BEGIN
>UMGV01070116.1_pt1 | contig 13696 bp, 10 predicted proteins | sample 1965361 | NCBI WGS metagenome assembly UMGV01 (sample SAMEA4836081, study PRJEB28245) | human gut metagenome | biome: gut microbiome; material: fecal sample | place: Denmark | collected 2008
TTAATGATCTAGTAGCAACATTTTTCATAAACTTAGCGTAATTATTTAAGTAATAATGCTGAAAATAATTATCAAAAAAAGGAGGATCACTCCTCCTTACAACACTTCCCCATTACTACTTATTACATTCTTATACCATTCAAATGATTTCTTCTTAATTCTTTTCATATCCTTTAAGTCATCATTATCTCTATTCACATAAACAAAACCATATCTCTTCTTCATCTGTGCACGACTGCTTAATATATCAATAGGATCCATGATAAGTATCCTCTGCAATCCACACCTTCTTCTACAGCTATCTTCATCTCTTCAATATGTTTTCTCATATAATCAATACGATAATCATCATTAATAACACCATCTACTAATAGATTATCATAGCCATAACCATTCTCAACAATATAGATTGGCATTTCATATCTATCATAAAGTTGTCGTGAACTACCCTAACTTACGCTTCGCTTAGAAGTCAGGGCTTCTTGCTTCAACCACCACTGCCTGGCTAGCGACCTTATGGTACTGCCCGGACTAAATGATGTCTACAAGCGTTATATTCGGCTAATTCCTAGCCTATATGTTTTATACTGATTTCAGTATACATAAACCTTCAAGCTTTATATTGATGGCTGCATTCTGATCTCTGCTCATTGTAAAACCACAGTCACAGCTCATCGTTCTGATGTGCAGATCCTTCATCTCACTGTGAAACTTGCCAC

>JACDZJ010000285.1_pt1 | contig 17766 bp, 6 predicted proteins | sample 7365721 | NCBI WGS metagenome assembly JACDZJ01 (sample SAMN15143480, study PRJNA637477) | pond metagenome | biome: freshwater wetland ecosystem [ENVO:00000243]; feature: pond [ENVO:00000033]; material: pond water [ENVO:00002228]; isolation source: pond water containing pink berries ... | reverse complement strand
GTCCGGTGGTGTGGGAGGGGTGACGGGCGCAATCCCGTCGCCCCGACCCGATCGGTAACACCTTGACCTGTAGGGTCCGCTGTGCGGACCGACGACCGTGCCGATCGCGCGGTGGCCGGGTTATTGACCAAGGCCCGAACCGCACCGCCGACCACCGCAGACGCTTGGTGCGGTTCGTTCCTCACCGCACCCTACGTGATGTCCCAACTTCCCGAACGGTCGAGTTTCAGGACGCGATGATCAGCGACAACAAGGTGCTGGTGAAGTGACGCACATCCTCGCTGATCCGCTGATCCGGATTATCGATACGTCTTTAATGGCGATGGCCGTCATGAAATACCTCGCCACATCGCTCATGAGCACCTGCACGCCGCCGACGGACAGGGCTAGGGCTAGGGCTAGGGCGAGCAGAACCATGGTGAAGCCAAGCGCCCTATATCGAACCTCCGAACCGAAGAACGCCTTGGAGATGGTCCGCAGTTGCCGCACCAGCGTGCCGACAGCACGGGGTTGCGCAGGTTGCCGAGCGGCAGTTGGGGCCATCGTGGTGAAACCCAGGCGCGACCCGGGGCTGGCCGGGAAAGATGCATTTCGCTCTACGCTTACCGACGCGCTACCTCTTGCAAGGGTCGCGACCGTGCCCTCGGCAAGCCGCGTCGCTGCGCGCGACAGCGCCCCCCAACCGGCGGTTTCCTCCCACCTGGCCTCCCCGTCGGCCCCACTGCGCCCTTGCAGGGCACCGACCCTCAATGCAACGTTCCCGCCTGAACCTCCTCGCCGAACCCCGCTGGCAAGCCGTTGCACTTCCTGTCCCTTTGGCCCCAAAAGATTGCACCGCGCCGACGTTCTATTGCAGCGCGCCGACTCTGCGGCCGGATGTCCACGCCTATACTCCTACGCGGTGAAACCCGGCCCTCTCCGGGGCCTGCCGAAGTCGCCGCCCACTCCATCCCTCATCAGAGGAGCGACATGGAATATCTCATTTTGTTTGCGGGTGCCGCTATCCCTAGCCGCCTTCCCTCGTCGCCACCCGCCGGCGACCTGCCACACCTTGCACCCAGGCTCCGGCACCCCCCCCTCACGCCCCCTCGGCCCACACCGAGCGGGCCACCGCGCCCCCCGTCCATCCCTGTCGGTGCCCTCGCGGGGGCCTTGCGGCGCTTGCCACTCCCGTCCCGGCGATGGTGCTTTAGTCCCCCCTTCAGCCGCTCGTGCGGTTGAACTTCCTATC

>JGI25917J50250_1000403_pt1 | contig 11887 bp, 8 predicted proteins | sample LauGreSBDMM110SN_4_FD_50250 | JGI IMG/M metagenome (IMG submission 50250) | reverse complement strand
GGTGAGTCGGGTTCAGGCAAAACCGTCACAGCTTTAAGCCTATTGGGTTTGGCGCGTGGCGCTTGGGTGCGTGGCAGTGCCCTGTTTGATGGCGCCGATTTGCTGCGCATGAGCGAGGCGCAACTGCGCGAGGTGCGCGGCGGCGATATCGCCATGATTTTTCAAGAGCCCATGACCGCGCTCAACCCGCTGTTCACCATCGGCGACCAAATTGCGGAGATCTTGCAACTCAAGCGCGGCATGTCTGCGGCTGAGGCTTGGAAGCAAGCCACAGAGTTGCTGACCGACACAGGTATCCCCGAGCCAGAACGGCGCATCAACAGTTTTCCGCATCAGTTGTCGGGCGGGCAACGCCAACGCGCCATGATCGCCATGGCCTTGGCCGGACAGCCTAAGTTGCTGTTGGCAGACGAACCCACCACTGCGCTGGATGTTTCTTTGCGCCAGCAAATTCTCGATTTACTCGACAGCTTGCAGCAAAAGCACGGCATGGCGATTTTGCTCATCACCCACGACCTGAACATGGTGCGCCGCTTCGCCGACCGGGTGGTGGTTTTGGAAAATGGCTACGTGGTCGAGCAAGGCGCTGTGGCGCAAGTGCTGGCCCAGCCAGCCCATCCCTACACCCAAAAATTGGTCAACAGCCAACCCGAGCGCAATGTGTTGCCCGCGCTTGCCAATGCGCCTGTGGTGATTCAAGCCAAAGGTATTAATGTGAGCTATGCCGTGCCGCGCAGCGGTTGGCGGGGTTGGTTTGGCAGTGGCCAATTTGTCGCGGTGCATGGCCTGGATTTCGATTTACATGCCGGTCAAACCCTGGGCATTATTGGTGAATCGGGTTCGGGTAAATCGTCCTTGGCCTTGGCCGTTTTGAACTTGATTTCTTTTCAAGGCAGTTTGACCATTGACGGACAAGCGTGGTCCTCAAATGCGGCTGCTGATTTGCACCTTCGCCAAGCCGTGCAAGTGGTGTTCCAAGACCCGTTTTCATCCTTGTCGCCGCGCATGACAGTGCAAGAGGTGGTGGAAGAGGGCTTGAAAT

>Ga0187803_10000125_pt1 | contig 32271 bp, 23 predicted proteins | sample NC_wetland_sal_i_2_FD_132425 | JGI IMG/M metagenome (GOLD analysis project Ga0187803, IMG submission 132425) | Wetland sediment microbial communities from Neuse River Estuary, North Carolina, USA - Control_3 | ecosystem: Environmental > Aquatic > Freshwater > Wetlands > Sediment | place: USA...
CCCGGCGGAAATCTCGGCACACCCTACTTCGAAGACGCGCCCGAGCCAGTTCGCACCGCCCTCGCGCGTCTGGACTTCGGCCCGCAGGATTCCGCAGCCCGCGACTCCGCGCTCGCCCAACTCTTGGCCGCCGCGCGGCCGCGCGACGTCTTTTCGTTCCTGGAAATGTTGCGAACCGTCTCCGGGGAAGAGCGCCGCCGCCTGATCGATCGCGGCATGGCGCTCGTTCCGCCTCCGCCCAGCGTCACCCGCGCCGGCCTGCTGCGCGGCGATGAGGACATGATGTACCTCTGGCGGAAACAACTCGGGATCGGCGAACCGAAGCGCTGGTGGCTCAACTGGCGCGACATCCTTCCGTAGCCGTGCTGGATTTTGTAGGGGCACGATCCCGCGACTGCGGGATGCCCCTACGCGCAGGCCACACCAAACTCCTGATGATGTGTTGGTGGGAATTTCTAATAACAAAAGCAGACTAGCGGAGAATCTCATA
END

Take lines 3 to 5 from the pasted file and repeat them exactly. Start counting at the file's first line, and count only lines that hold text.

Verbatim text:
>JACDZJ010000285.1_pt1 | contig 17766 bp, 6 predicted proteins | sample 7365721 | NCBI WGS metagenome assembly JACDZJ01 (sample SAMN15143480, study PRJNA637477) | pond metagenome | biome: freshwater wetland ecosystem [ENVO:00000243]; feature: pond [ENVO:00000033]; material: pond water [ENVO:00002228]; isolation source: pond water containing pink berries ... | reverse complement strand
GTCCGGTGGTGTGGGAGGGGTGACGGGCGCAATCCCGTCGCCCCGACCCGATCGGTAACACCTTGACCTGTAGGGTCCGCTGTGCGGACCGACGACCGTGCCGATCGCGCGGTGGCCGGGTTATTGACCAAGGCCCGAACCGCACCGCCGACCACCGCAGACGCTTGGTGCGGTTCGTTCCTCACCGCACCCTACGTGATGTCCCAACTTCCCGAACGGTCGAGTTTCAGGACGCGATGATCAGCGACAACAAGGTGCTGGTGAAGTGACGCACATCCTCGCTGATCCGCTGATCCGGATTATCGATACGTCTTTAATGGCGATGGCCGTCATGAAATACCTCGCCACATCGCTCATGAGCACCTGCACGCCGCCGACGGACAGGGCTAGGGCTAGGGCTAGGGCGAGCAGAACCATGGTGAAGCCAAGCGCCCTATATCGAACCTCCGAACCGAAGAACGCCTTGGAGATGGTCCGCAGTTGCCGCACCAGCGTGCCGACAGCACGGGGTTGCGCAGGTTGCCGAGCGGCAGTTGGGGCCATCGTGGTGAAACCCAGGCGCGACCCGGGGCTGGCCGGGAAAGATGCATTTCGCTCTACGCTTACCGACGCGCTACCTCTTGCAAGGGTCGCGACCGTGCCCTCGGCAAGCCGCGTCGCTGCGCGCGACAGCGCCCCCCAACCGGCGGTTTCCTCCCACCTGGCCTCCCCGTCGGCCCCACTGCGCCCTTGCAGGGCACCGACCCTCAATGCAACGTTCCCGCCTGAACCTCCTCGCCGAACCCCGCTGGCAAGCCGTTGCACTTCCTGTCCCTTTGGCCCCAAAAGATTGCACCGCGCCGACGTTCTATTGCAGCGCGCCGACTCTGCGGCCGGATGTCCACGCCTATACTCCTACGCGGTGAAACCCGGCCCTCTCCGGGGCCTGCCGAAGTCGCCGCCCACTCCATCCCTCATCAGAGGAGCGACATGGAATATCTCATTTTGTTTGCGGGTGCCGCTATCCCTAGCCGCCTTCCCTCGTCGCCACCCGCCGGCGACCTGCCACACCTTGCACCCAGGCTCCGGCACCCCCCCCTCACGCCCCCTCGGCCCACACCGAGCGGGCCACCGCGCCCCCCGTCCATCCCTGTCGGTGCCCTCGCGGGGGCCTTGCGGCGCTTGCCACTCCCGTCCCGGCGATGGTGCTTTAGTCCCCCCTTCAGCCGCTCGTGCGGTTGAACTTCCTATC

>JGI25917J50250_1000403_pt1 | contig 11887 bp, 8 predicted proteins | sample LauGreSBDMM110SN_4_FD_50250 | JGI IMG/M metagenome (IMG submission 50250) | reverse complement strand